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Patent For Better Insulation



There's a fungus among us that could become a more environmentally-friendly way to weatherize your home, or business. Eben Bayer, a recent graduate from Rensselaer Polytechnic Institute, has patented a process for making insulation using: Mushroom spores.

Conventional foam insulations are great for getting into those hard to reach corners. But, they are not very Earth-friendly. First, some are petroleum products -- a limited resource. And second, even if it includes recycled newspaper as the base, Earth-toxic flame retardants have to be added to meet building code safety standards.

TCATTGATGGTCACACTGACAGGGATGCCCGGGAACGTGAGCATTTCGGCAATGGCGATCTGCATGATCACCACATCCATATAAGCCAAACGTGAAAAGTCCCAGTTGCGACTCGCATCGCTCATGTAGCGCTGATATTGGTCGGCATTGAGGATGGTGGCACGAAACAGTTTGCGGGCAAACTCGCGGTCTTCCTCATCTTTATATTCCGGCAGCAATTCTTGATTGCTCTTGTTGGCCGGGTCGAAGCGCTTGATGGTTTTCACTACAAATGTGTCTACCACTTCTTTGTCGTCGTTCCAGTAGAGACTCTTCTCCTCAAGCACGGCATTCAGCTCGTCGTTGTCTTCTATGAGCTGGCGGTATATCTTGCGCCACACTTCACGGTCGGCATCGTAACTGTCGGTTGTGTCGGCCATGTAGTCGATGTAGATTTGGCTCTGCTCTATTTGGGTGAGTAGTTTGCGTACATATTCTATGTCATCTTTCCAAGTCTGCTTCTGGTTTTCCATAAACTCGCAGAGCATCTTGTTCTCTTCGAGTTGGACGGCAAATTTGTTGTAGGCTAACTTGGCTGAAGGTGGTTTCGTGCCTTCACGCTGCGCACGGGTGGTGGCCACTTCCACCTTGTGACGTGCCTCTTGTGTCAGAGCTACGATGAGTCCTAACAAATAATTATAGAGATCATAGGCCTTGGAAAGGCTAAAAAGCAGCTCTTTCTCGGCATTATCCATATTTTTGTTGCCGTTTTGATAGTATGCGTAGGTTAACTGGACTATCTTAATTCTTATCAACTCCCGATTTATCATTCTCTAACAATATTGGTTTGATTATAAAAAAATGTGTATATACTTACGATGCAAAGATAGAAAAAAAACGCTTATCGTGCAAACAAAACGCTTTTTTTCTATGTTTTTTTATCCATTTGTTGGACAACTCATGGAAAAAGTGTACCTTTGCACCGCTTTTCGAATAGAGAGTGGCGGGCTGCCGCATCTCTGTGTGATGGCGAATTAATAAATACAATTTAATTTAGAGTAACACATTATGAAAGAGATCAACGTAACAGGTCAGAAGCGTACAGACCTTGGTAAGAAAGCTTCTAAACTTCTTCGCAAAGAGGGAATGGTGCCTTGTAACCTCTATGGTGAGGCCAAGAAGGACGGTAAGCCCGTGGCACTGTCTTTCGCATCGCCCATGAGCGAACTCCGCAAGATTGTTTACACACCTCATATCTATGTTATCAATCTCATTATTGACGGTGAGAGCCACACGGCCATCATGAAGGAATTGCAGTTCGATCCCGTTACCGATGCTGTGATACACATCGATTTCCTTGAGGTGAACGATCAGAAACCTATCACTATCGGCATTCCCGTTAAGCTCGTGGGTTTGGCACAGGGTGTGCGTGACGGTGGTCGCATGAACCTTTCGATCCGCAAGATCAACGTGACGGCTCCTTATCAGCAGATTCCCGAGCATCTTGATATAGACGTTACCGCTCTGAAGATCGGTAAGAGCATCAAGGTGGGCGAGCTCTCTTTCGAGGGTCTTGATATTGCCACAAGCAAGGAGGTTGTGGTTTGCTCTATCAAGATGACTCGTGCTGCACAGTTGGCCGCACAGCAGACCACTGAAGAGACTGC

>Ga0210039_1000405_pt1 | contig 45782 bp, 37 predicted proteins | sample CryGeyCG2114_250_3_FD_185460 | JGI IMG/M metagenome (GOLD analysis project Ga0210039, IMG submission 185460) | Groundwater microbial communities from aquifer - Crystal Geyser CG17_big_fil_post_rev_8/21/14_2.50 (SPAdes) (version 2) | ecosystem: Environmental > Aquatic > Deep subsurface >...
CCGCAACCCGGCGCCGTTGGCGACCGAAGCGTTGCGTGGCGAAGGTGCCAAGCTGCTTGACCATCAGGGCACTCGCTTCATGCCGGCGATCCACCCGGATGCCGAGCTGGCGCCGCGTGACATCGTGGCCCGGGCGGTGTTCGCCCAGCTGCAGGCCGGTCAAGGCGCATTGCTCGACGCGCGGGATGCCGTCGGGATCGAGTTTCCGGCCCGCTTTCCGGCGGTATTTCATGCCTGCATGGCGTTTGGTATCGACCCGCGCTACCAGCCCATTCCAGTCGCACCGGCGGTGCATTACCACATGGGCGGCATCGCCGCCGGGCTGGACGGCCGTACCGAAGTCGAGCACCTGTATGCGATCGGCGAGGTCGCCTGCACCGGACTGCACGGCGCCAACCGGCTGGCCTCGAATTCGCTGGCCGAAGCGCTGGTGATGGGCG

In contrast, Bayer's invention is a mixture of water, flour, oyster mushroom spores and perlite -- a fire resistant mineral blend found in potting soil. The mushroom spores, injected into a mold, gorge on the starch in the mixture. The spores produce a tightly meshed network of insulating particles and thread-like branches called mycelium. The final product is a composite board that's both a firewall and insulation.

A Rensselaer professor calls the spore-based brew a better insulation that saves energy and doesn't pollute the environment. And of course, Bayer and associates are counting on its sales to, well, mushroom.

Script by Pat Maxwell

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